Section 2: Textures
Every Avatar has a Texture that is used to present how it looks in it's final form. Without Textures, we'd be seeing flat-colored Objects. That would be so weird to see!
There are different types of Textures used on a Model. I will be going over the different types of Textures and how it affects your Avatar on a global scale.
2.1 - Image Format
Unity supports a wide range of Texture formats. When you upload your Avatar, they are re-encoded by Unity for use in-game at runtime.
It is recommended to keep your Textures in a lossless format so that the details are better preserved over the long term. The most common file format to use is PNG as it supports up to 16-bit Depth.
Of course, you are allowed to use other formats for your Textures if you so wish to. However, you must keep in mind of their properties as different formats can greatly affect it's lifetime in terms of quality and compression. Here are the following image formats that Unity supports:
- PNG (Recommended)
Never use JPG/JPEG for textures! JPG is a lossy format, meaning that your source files are never kept at full quality. Use lossless formats like PNG, TGA, or PSD instead.
2.2 - Texture Resolution
Your texture resolution is the number of pixels in each direction. It is recommended that your Textures are Square and have dimensions that are a power of two - 256, 512, 1024, 2048, or 4096. Unity works best when textures are powers of two, especially when resizing textures.
Always use a power-of-two resolution! The most common power-of-two resolutions are 256, 512, 1024, 2048 and 4096.
If your Texture is set nowhere around a power-of-two, it can cause more blurry results when resizing to a power-of-two resolution.
2.3 - Your Textures and it's VRAM Consumption
One of the most misunderstood areas around using Textures on your Avatars is how much VRAM it can consume on your Graphics Card.
VRAM (Video Random Access Memory) usage is the amount of memory that will be used by a texture when it is loaded. All assets used by the GPU must be loaded into VRAM before they can be used, and there's only a limited amount of VRAM available on a single Graphics Card.
When the GPU runs out of VRAM, it will start to move textures into system memory, which causes latency and slows down the game. If you ever wondered "why is VRChat so damn laggy?" It's because of this exactly. Someone could be using an Avatar in your instance that is consuming a ridiculous amount of VRAM on your GPU! Whether it's intentional or not, it's always their fault that your game is running slow.
VRChat refers to it as "Texture Memory" as of the UI 2.0 Update, released in October 2022.
2.3.1 - Recommended Texture Sizes
Textures are the largest contributors to VRAM usage. Reducing the size and amount of textures will reduce VRAM usage and make your avatar more performant.
It is recommended that you keep your Textures anywhere around 2048 at best. If you prefer using 4096 resolution, use it wisely! Only use 4096 Textures in areas where you think you absolutely need it. If you use an anthropomorphic Avatar like a Nardoragon or a Rexouium, for example, it may be beneficial to prioritize it's Body texture to use 4096.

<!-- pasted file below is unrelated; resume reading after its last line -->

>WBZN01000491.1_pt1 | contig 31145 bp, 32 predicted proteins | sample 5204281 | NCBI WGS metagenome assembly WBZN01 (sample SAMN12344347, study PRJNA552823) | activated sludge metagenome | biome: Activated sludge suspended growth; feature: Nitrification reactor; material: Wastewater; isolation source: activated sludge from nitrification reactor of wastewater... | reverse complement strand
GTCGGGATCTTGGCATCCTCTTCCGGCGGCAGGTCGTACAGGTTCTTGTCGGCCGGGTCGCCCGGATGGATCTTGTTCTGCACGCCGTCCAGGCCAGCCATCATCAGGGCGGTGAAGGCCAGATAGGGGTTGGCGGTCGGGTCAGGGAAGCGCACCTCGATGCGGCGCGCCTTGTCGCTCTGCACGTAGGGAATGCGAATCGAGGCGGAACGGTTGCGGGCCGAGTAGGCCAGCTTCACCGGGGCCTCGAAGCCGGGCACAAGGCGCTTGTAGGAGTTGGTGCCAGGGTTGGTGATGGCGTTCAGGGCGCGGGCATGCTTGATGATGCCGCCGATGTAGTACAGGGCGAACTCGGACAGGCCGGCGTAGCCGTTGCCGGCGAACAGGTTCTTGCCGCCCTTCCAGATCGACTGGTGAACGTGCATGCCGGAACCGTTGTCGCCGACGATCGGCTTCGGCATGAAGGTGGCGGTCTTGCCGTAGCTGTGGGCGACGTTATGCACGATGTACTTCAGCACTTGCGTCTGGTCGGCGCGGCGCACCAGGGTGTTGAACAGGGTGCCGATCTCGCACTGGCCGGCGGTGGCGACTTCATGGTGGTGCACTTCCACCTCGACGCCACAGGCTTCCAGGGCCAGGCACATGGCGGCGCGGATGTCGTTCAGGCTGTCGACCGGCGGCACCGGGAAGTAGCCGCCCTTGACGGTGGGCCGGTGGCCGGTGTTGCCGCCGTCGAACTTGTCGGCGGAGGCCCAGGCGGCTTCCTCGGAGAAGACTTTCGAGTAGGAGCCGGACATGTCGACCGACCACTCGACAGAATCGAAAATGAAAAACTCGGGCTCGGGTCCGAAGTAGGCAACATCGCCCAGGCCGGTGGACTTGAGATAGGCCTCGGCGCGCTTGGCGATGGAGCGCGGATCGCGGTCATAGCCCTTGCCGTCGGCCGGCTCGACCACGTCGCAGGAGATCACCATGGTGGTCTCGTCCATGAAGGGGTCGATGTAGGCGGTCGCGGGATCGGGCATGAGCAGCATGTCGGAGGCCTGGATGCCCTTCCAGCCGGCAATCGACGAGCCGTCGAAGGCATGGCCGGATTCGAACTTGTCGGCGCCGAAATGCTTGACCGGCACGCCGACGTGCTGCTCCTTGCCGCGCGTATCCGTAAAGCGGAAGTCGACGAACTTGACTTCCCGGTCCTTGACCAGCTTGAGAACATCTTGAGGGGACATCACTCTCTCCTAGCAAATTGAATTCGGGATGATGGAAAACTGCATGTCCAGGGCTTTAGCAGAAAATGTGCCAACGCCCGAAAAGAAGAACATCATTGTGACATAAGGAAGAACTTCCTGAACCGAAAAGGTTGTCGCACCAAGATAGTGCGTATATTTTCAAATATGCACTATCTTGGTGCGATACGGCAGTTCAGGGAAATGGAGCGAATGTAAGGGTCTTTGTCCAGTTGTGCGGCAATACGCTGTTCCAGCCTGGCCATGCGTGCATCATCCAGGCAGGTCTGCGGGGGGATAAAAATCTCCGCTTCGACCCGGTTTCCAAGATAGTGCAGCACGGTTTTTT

Avoid using Textures that are 8192 resolution! These Textures will consume the highest amount of VRAM on both yourself and everyone else showing your Avatar! So please avoid using 8192 Textures!
2.3.2 - Compression
By default, Unity will use Normal Quality on Textures imported. This means the details on your lossless Texture will be preserved well enough to be satisfactory. Sticking with Normal Quality is the most common setting used on Avatars.
This can of course be changed. You can either set it to Low Quality or High Quality. Both of which will have different results in terms of how the Texture will be rendered at runtime.
Be extremely careful if you choose to use High Quality or No Compression at all! While doing this can make your Textures look 1:1 with how it was originally, it will dramatically increase the Download Size of your Avatar and possibly your VRAM consumption!
Next to this is Crunch Compression. This is an algorithm that will (metaphorically speaking), squeeze your Textures down to a smaller size. The disadvantage of this is that you may see some loss of color in areas that have significant gradients, as well as introduced noise.
Crunch Compression your textures is in no way mandatory, however, it can greatly reduce the Download Size of your Avatar! This is especially helpful to users who have weaker internet. Be careful with doing this with high-res textures as they will be uncompressed at runtime when the Avatar is loaded for the user, causing a noticeable frame drop.
Crunch Compression does NOT help reduce VRAM! This is a common misconception so let's get this straight: Textures that are Crunch Compressed WILL get uncompressed at runtime once the Avatar is fully loaded for the user. The VRAM consumption will always remain the same as the resolution that the Avatar is set to!
SO DO NOT THINK that Crunch Compression will help your VRAM consumption, because it will never!
2.3.3 - Normal Maps
While the Main Texture you use will be the most frequent item you will choose, there are also other types of Textures that serve different purposes.
One of which is Normal Maps. These pink-like Textures are unique in their own way. With the right shading, Normal Maps can create an illusion that the Texture has a more detailed, physical appearance. Avatar Creators use Normal Maps to get away with expressing very nice details without having to sacrifice Polygons in order to get the intended look. Normal Maps are most commonly used on PBR-based Shaders since those Shaders are made to bring out more realistic detail.
Be careful with the resolution of your Normal Maps! Compared to a normal Albedo texture, Normal Maps can greatly contribute to higher VRAM consumption and file size, much more so than normal Textures!